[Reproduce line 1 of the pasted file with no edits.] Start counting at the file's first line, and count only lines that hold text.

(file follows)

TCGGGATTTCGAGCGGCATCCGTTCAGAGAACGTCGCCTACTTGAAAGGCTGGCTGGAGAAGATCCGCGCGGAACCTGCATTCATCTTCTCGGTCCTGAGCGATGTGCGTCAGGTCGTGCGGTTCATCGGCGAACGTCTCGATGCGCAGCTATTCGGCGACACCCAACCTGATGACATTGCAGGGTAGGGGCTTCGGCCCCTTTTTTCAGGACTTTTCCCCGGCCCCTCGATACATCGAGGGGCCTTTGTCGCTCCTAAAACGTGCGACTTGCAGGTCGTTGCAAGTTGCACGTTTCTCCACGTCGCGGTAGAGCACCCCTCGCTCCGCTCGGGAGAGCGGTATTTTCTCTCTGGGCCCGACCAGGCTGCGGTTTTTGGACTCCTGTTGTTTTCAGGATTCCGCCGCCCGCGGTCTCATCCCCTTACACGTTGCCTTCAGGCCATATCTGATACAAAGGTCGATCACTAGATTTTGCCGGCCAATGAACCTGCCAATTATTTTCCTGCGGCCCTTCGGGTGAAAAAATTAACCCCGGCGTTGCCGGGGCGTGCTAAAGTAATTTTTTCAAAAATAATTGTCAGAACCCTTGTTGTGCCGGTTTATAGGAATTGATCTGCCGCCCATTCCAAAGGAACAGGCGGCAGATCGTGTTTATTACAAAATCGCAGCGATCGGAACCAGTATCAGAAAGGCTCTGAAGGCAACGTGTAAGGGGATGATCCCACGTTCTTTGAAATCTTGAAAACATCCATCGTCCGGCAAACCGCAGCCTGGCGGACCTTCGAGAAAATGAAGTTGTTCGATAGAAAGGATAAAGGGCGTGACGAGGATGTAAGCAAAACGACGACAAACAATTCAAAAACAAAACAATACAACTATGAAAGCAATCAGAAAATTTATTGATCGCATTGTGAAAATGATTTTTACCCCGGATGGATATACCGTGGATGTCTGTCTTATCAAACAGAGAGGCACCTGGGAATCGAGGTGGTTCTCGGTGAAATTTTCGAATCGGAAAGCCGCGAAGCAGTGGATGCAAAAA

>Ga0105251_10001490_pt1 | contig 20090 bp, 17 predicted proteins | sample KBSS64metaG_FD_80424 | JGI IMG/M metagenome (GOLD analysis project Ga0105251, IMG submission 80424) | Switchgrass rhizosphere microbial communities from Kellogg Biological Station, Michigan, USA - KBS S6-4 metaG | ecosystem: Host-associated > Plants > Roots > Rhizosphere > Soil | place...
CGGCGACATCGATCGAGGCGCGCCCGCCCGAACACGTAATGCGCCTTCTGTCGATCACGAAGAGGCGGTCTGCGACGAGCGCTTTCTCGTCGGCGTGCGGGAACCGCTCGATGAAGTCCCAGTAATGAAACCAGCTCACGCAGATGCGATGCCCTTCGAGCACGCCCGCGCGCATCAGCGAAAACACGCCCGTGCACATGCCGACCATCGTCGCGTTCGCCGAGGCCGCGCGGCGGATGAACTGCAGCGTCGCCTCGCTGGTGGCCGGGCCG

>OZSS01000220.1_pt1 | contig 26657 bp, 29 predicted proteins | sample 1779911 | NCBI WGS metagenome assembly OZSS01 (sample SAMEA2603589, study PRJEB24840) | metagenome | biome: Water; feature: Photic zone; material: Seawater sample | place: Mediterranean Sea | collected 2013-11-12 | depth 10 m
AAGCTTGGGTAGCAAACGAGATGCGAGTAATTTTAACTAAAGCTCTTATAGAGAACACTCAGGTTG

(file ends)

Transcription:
TCGGGATTTCGAGCGGCATCCGTTCAGAGAACGTCGCCTACTTGAAAGGCTGGCTGGAGAAGATCCGCGCGGAACCTGCATTCATCTTCTCGGTCCTGAGCGATGTGCGTCAGGTCGTGCGGTTCATCGGCGAACGTCTCGATGCGCAGCTATTCGGCGACACCCAACCTGATGACATTGCAGGGTAGGGGCTTCGGCCCCTTTTTTCAGGACTTTTCCCCGGCCCCTCGATACATCGAGGGGCCTTTGTCGCTCCTAAAACGTGCGACTTGCAGGTCGTTGCAAGTTGCACGTTTCTCCACGTCGCGGTAGAGCACCCCTCGCTCCGCTCGGGAGAGCGGTATTTTCTCTCTGGGCCCGACCAGGCTGCGGTTTTTGGACTCCTGTTGTTTTCAGGATTCCGCCGCCCGCGGTCTCATCCCCTTACACGTTGCCTTCAGGCCATATCTGATACAAAGGTCGATCACTAGATTTTGCCGGCCAATGAACCTGCCAATTATTTTCCTGCGGCCCTTCGGGTGAAAAAATTAACCCCGGCGTTGCCGGGGCGTGCTAAAGTAATTTTTTCAAAAATAATTGTCAGAACCCTTGTTGTGCCGGTTTATAGGAATTGATCTGCCGCCCATTCCAAAGGAACAGGCGGCAGATCGTGTTTATTACAAAATCGCAGCGATCGGAACCAGTATCAGAAAGGCTCTGAAGGCAACGTGTAAGGGGATGATCCCACGTTCTTTGAAATCTTGAAAACATCCATCGTCCGGCAAACCGCAGCCTGGCGGACCTTCGAGAAAATGAAGTTGTTCGATAGAAAGGATAAAGGGCGTGACGAGGATGTAAGCAAAACGACGACAAACAATTCAAAAACAAAACAATACAACTATGAAAGCAATCAGAAAATTTATTGATCGCATTGTGAAAATGATTTTTACCCCGGATGGATATACCGTGGATGTCTGTCTTATCAAACAGAGAGGCACCTGGGAATCGAGGTGGTTCTCGGTGAAATTTTCGAATCGGAAAGCCGCGAAGCAGTGGATGCAAAAA